* May be bid to reinvigorate moribund talks with big powers
* But Iran wants economic sanctions lifted as condition
* Western powers say much more needed for sanctions relief
By Yeganeh Torbati
DUBAI, Oct 13 Iran would negotiate on halting
higher-grade uranium enrichment if given fuel for a research
reactor, senior officials said, reviving a previous offer in a
possible attempt to show flexibility in stalled nuclear talks
with world powers.
The talks have made scant progress since resuming in April,
leading to harsher Western sanctions against Iran and increasing
talk of Israeli air strikes on its arch-adversary over concerns
Tehran is covertly seeking the means to develop nuclear weapons.
The Islamic Republic's economy is suffering from the
tightened noose of sanctions, with the rial currency losing
nearly two-thirds of its value to the dollar over the past year.
"If a guarantee is provided to supply the 20 percent
(enriched) fuel for the Tehran Research Reactor, our officials
are ready to enter talks about 20 percent enrichment," Foreign
Ministry spokesman Ramin Mehmanparast said at a Eurasian media
forum in Kazakhstan on Friday, according to Iran's Press TV.
Foreign Minister Ali Akbar Salehi told the German
newsmagazine Der Spiegel e arlier in the week: "If our right to
enrichment is recognised, we are prepared to offer an exchange.
We would voluntarily limit the extent of our enrichment program,
but in return we would need a guaranteed supply of the relevant
fuels from abroad."
At the heart of Iran's dispute with world powers is its
insistence on the right to enrich uranium and that economic
sanctions should be lifted before it stops activities that could
lead to its achieving the capability to produce nuclear weapons.
The United States and European allies reject such
conditions. They say Iran forfeited a right to enrich by having
concealed sensitive nuclear work from U.N. inspectors and
blocking their inquiry into suspected bomb research.
They also believe that dropping sanctions first would remove
any incentive for Iran to come clean and negotiate seriously.
EU WIDENS SANCTIONS
Mehmanparast, the Foreign Ministry spokesman, spoke on the
same day the European Union provisionally approved yet wider
economic sanctions complementing U.S. plans for further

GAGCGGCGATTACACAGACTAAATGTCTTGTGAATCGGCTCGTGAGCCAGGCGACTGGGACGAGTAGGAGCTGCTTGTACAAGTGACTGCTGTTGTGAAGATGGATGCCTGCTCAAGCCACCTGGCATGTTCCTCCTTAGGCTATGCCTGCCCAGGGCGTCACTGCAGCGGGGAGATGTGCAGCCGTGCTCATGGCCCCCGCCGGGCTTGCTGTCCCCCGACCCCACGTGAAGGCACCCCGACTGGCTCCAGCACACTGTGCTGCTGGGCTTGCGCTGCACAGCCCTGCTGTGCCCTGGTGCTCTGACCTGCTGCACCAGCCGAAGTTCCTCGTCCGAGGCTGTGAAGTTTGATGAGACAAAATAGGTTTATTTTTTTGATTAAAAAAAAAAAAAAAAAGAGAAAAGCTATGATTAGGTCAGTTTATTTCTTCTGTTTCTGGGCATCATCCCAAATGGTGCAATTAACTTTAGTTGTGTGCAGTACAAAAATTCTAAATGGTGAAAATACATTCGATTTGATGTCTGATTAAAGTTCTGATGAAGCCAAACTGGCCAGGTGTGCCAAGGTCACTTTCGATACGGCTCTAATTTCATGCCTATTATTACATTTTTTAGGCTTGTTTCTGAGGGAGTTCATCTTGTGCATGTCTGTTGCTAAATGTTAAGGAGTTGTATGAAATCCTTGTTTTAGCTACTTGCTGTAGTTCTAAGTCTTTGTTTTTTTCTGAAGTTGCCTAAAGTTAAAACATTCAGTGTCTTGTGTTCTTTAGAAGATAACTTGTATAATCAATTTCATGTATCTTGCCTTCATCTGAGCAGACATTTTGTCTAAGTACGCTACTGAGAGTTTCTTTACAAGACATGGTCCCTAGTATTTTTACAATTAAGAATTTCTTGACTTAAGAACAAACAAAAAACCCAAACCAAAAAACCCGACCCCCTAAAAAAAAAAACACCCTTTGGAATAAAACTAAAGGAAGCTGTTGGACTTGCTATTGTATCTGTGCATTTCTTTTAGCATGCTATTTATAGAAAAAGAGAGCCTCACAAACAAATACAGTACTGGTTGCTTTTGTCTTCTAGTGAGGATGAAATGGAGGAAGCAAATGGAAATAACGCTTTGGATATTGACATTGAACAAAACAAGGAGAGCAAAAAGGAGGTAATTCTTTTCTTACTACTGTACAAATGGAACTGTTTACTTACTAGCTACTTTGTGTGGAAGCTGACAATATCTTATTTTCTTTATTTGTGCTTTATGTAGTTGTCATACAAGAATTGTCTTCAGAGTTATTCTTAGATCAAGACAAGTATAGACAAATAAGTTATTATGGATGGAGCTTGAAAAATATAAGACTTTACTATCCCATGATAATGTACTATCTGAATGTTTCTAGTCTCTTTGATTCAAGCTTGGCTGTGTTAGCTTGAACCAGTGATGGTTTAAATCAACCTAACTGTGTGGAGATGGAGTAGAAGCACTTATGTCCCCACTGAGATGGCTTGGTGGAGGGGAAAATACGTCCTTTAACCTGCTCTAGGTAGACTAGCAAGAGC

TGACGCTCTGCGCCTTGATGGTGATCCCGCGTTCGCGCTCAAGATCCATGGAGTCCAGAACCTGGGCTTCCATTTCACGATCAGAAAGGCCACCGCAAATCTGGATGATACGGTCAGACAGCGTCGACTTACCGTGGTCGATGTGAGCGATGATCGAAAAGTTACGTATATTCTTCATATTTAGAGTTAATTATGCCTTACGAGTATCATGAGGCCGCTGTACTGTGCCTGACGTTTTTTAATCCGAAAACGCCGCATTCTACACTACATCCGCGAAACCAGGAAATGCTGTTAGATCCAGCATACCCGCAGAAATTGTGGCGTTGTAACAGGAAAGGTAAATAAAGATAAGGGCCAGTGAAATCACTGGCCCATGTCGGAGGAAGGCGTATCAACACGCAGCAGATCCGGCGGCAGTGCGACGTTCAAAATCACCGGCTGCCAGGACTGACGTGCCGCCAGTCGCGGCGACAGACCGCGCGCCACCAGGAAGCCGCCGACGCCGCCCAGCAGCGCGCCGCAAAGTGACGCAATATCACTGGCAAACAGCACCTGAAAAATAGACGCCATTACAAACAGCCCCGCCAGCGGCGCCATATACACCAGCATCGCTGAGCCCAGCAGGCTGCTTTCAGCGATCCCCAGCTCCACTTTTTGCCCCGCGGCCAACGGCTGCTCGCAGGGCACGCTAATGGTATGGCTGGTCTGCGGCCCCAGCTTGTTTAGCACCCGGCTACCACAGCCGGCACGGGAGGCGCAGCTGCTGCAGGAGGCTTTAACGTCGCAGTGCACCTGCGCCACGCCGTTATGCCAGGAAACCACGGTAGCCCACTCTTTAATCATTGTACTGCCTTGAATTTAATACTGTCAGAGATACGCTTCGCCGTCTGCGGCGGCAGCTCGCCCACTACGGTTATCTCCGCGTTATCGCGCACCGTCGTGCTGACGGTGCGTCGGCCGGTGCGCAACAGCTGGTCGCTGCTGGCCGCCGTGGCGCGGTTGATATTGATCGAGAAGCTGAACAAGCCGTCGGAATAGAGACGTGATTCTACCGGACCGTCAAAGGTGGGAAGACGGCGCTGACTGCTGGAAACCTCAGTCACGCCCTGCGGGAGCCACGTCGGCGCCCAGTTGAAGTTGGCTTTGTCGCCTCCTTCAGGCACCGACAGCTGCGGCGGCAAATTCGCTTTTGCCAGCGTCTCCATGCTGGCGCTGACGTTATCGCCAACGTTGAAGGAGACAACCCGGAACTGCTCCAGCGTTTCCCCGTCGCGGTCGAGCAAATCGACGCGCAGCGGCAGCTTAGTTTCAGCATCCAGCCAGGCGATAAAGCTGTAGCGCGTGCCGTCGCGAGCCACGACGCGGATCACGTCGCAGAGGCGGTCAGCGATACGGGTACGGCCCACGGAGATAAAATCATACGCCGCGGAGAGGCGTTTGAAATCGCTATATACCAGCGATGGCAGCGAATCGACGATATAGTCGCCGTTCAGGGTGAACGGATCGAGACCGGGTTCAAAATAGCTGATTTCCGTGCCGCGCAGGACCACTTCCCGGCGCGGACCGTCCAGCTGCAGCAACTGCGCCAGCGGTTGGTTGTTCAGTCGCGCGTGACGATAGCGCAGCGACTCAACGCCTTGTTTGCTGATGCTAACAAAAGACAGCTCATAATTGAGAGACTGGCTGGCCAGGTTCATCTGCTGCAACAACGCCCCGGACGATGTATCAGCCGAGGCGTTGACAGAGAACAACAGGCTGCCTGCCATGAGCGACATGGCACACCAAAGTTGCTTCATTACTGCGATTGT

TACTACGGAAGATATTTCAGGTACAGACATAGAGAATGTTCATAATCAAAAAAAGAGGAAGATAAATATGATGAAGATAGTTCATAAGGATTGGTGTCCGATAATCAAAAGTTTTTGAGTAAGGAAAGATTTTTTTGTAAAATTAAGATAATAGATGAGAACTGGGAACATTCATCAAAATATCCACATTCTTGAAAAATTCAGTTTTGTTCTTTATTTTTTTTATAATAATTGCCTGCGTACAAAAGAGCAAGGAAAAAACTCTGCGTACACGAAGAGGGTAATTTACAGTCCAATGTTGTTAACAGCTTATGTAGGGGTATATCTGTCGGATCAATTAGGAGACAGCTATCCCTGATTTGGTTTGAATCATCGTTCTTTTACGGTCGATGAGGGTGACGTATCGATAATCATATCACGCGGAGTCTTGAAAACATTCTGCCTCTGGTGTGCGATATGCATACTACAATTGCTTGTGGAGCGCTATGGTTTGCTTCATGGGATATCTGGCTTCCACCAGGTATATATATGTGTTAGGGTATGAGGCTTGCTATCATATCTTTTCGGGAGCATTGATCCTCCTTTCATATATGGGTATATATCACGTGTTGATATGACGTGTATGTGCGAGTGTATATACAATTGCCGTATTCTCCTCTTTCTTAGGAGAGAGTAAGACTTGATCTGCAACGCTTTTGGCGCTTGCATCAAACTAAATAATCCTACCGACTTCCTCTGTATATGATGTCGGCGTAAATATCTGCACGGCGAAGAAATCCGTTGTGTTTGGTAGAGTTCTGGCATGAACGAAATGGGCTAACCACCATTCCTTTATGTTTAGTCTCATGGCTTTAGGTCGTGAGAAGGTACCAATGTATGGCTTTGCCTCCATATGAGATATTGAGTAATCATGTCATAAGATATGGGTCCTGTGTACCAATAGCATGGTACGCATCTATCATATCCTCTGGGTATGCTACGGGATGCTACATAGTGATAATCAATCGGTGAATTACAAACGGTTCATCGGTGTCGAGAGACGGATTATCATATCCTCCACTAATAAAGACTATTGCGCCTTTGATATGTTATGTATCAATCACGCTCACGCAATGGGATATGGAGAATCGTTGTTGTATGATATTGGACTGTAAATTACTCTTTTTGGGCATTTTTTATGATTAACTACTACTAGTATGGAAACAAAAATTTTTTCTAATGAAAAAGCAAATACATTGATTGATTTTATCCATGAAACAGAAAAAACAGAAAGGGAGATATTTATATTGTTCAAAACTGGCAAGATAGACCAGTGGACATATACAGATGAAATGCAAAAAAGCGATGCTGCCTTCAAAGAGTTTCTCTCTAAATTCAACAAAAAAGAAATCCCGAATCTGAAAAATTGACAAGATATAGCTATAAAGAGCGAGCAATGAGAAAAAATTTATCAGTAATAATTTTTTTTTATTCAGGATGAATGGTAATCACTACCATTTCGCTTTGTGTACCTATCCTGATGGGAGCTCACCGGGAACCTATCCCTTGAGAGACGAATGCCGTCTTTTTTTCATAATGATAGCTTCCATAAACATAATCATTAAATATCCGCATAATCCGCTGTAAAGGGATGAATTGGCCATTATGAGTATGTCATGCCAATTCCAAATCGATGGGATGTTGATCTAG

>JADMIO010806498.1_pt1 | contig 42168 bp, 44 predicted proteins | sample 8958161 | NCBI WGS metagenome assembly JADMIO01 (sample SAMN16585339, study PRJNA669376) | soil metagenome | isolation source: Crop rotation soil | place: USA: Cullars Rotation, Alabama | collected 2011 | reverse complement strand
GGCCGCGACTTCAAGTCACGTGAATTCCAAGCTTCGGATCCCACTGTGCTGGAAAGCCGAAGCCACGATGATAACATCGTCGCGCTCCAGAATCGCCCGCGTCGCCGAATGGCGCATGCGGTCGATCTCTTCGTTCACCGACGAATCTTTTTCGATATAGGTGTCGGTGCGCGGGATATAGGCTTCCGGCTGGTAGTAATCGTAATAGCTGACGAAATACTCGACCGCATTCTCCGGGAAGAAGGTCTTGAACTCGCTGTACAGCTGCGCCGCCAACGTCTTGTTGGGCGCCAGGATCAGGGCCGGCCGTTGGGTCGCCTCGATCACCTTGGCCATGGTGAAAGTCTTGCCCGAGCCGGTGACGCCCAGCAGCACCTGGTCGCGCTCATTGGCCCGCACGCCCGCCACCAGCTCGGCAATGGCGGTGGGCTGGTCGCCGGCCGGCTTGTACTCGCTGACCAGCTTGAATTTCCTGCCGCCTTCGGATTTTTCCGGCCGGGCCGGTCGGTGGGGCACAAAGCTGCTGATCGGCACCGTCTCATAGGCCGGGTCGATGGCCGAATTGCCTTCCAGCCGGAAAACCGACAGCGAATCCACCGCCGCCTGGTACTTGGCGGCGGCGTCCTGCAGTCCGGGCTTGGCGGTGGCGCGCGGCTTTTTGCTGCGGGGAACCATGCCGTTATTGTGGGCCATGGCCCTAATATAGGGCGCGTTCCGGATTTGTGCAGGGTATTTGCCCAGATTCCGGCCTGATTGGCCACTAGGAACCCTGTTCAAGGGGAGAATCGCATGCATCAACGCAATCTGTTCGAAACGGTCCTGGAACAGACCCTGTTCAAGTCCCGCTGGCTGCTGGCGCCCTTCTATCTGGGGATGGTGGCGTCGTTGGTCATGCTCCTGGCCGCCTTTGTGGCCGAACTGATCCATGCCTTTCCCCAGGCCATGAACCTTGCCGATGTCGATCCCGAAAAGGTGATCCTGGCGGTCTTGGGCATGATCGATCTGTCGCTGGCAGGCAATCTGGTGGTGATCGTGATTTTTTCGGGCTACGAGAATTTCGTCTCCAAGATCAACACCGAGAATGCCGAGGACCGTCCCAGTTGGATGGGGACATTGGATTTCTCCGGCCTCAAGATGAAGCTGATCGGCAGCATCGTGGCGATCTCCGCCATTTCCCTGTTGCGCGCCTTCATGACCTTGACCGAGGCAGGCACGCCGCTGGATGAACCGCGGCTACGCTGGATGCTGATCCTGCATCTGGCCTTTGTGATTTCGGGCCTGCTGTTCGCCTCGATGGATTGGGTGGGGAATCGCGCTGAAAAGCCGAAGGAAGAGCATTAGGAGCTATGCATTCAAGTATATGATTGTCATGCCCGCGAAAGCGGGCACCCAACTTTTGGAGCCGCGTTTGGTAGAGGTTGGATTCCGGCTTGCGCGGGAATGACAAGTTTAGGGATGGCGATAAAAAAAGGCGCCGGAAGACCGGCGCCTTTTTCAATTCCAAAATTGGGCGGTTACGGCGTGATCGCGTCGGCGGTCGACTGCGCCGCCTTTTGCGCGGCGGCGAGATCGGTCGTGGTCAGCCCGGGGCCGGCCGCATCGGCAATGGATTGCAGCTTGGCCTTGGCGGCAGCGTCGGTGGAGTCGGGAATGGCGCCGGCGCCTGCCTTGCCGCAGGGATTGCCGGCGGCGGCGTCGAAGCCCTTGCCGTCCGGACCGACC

Mehmanparast said any flexibility shown by Iran should be
matched by reciprocal measures from world powers, including full
recognition of Iran's right to enrich uranium, according to
Saturday's Press TV report.
There is no sign Iran's readiness to discuss its enrichment
of uranium to a fissile concentration of 20 percent would go
anywhere near enough to satisfy the demands of the West.
World powers want Iran to stop 20 percent enrichment, shut
down the Fordow underground centrifuge plant where this work is
carried out and ship out its stockpile of this material.
Western officials say such gestures would serve to raise
confidence in Iranian intentions but more would be needed to
obtain any significant relief from sanctions.
Iran says it needs uranium enriched to a fissile purity of
20 percent for a medical research reactor in Tehran, but this
would also overcome most of the hurdles in terms of technology
and time to the 90 percent level suitable for nuclear weapons.
According to the latest International Atomic Energy Agency
watchdog report, issued in August, Iran has a stockpile of 20
percent uranium of just over 90 kilograms (200 pounds).
Traditionally experts say 200-250 kg would be required for
one nuclear device, if it is refined further to weapons grade,
but some say less would do. Iran is believed to be producing
about 15 kg per month.
A U.S.-based think tank earlier this week said Iran would
currently need at least two to four months to refine enough
uranium for one bomb but that considerably more time would be
required to assemble a deliverable nuclear weapon.